Les Powell - American issue

Running time
3 min 2 sec
Date made
Department of Veterans' Affairs


We were issued with American made parkers, well, sleeping bags, parker jackets. Big parker came down here and wrapped over and I'm not sure what else. I spent a lot of my time sitting up in the ground, a hole in the ground, half in the ground and sandbags around the top, that was the signals hut. I think I had three other signallers working for me.

I spent a lot of my time sitting up all night monitoring the radio and the telephone with all of that on and in the sleeping bag in the winter. What else can I tell you about this? Okay, we didn't have, we were up on top of hill 355 and it was very hard to get supplies up, so only essential supplies coming up. Water supply, enough for drinking and a pannikin, an army pannikin which was enough to clean your teeth, wash yourself and have a shave if you had a shave every now and again.

I can remember walking all the way down the hill a couple of times to the creek down there and breaking the ice and having a wash just because I felt a need to wash. And once, just once, I got a jeep back to the American something or other like the 125th, not MASH, but the Mobile Advanced Shower Unit. They had one of those. You went in one end. You checked in your hat, your rifle and your boots, threw all the rest of your clothes in the corner and went in and had these hot steaming shower and went down the other end and picked up whatever clothes you could find and I did have a nice American jacket from there but that went to and got your important things back and went back to your lines, went back to 355 which is where I spent most of my time.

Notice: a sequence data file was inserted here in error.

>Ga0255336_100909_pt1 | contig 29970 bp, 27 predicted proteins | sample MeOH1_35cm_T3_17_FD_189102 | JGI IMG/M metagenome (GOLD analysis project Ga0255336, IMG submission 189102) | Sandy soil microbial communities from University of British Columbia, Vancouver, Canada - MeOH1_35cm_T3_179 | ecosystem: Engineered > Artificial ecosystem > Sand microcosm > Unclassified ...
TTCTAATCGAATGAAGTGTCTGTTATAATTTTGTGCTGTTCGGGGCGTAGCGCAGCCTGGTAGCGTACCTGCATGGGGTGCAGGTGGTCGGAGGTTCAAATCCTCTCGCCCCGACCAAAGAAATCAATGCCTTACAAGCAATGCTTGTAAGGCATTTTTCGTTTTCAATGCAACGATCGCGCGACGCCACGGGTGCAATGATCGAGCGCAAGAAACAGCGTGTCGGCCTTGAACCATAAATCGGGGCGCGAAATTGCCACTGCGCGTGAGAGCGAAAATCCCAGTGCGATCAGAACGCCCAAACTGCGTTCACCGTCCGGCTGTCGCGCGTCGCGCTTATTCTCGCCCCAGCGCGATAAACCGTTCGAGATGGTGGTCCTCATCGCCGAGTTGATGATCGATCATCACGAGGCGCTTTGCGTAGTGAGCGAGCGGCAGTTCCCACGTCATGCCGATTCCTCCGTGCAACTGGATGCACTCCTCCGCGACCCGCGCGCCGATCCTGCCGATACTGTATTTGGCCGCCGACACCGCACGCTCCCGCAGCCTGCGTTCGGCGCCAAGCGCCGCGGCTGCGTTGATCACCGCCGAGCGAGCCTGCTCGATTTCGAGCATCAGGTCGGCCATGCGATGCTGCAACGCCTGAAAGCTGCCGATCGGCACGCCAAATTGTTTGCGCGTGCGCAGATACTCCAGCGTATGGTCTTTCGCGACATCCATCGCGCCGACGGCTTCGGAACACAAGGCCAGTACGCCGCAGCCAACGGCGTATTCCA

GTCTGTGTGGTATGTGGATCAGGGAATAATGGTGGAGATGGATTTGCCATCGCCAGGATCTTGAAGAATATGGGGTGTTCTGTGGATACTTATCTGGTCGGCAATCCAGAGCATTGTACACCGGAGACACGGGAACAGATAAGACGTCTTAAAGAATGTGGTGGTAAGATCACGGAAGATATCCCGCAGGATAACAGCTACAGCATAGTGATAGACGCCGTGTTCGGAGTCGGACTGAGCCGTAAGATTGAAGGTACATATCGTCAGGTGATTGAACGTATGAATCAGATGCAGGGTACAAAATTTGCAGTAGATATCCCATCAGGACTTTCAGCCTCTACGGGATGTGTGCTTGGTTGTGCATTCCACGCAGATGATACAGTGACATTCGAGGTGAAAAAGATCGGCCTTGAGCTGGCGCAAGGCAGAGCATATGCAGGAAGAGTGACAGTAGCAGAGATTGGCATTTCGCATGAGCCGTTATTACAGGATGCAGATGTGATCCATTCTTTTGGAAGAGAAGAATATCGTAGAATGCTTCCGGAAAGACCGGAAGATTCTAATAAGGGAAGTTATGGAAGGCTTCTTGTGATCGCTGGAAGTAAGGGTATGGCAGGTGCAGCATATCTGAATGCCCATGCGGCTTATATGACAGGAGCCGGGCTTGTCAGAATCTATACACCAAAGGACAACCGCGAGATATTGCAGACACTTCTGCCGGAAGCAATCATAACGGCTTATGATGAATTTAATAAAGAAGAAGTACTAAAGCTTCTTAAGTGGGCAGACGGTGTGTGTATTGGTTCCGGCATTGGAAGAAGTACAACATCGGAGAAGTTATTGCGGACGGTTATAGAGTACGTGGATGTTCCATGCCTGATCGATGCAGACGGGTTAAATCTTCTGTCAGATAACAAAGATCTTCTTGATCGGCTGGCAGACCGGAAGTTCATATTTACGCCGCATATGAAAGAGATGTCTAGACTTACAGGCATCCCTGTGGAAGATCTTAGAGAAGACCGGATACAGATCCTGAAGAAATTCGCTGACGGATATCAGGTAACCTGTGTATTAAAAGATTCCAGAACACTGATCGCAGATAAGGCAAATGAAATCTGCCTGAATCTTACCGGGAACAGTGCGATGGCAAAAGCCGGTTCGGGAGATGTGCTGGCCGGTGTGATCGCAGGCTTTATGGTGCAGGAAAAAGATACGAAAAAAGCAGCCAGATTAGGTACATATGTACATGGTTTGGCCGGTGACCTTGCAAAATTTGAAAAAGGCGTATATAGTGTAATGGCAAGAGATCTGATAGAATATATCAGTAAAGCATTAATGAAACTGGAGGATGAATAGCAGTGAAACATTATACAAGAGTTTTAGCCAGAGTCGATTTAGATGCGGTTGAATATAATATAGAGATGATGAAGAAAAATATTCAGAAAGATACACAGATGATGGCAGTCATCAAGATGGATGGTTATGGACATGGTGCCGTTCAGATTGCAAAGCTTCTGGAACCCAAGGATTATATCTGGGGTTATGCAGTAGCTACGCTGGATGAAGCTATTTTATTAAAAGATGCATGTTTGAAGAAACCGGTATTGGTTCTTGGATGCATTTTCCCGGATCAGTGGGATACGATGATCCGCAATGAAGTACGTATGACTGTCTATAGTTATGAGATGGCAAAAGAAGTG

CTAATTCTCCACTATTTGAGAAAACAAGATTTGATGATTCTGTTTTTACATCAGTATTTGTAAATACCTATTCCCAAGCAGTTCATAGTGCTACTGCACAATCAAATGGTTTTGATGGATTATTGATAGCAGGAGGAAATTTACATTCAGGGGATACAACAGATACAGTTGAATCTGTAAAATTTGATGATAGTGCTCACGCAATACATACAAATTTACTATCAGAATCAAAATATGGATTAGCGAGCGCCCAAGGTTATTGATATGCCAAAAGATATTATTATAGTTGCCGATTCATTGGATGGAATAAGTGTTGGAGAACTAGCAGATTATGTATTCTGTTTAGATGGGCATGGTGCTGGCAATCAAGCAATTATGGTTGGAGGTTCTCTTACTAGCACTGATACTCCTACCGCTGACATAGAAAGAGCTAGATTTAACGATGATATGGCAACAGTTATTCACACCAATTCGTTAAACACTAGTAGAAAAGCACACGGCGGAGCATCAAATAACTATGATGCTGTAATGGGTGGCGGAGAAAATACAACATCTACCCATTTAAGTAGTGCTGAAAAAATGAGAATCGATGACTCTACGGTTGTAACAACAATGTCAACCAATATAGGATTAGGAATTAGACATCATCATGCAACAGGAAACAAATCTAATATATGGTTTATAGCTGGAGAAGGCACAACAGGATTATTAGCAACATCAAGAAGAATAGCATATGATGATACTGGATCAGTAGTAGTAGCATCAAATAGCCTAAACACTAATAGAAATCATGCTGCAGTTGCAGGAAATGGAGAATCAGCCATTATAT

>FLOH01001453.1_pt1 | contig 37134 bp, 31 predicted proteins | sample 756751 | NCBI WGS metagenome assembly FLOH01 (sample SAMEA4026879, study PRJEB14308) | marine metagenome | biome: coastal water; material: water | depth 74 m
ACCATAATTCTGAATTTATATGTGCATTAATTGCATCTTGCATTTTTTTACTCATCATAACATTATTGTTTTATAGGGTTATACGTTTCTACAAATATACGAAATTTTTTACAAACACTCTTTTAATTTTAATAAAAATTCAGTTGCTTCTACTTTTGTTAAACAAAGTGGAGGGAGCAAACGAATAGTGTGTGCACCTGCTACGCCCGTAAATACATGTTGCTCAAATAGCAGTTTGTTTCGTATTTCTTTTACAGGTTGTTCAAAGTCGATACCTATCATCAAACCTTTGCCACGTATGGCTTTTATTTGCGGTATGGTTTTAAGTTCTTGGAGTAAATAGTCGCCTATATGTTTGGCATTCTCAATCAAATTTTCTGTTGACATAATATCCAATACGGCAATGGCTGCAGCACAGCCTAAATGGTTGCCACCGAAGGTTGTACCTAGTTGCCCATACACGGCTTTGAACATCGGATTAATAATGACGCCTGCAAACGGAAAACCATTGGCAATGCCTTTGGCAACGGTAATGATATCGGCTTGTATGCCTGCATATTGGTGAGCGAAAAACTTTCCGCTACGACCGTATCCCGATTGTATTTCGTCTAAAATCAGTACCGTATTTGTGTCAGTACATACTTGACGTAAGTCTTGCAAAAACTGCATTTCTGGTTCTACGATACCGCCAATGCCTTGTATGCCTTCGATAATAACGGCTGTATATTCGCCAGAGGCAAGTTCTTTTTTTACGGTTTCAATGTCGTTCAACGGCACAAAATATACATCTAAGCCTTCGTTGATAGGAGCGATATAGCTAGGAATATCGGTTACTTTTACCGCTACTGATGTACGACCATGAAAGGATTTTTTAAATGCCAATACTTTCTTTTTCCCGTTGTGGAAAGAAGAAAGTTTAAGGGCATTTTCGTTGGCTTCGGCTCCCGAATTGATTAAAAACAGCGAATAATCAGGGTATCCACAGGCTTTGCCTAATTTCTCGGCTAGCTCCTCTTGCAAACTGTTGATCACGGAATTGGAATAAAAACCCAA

I do remember also in reserve, one of your companies would go back every now and again to reserve, and we had a sort of a little tent thing there and we, to keep warm, and that was, that was the winter of, Christmas '52 I think we were in reserve, and I don't know how many of us would have been in one these tents. You would have a drum, like a four gallon drum, sand in the bottom, somebody would pull for kerosene, a mug of fuel from outside, that would be in a drum outside, you'd have it leaking into the sand and light it and that was how you'd keep warm and you'd also get some beer when you were in reserve, Kirin and Asahi beer from Japan. So, I guess that's how I kept warm. It was pretty hard, pretty difficult.

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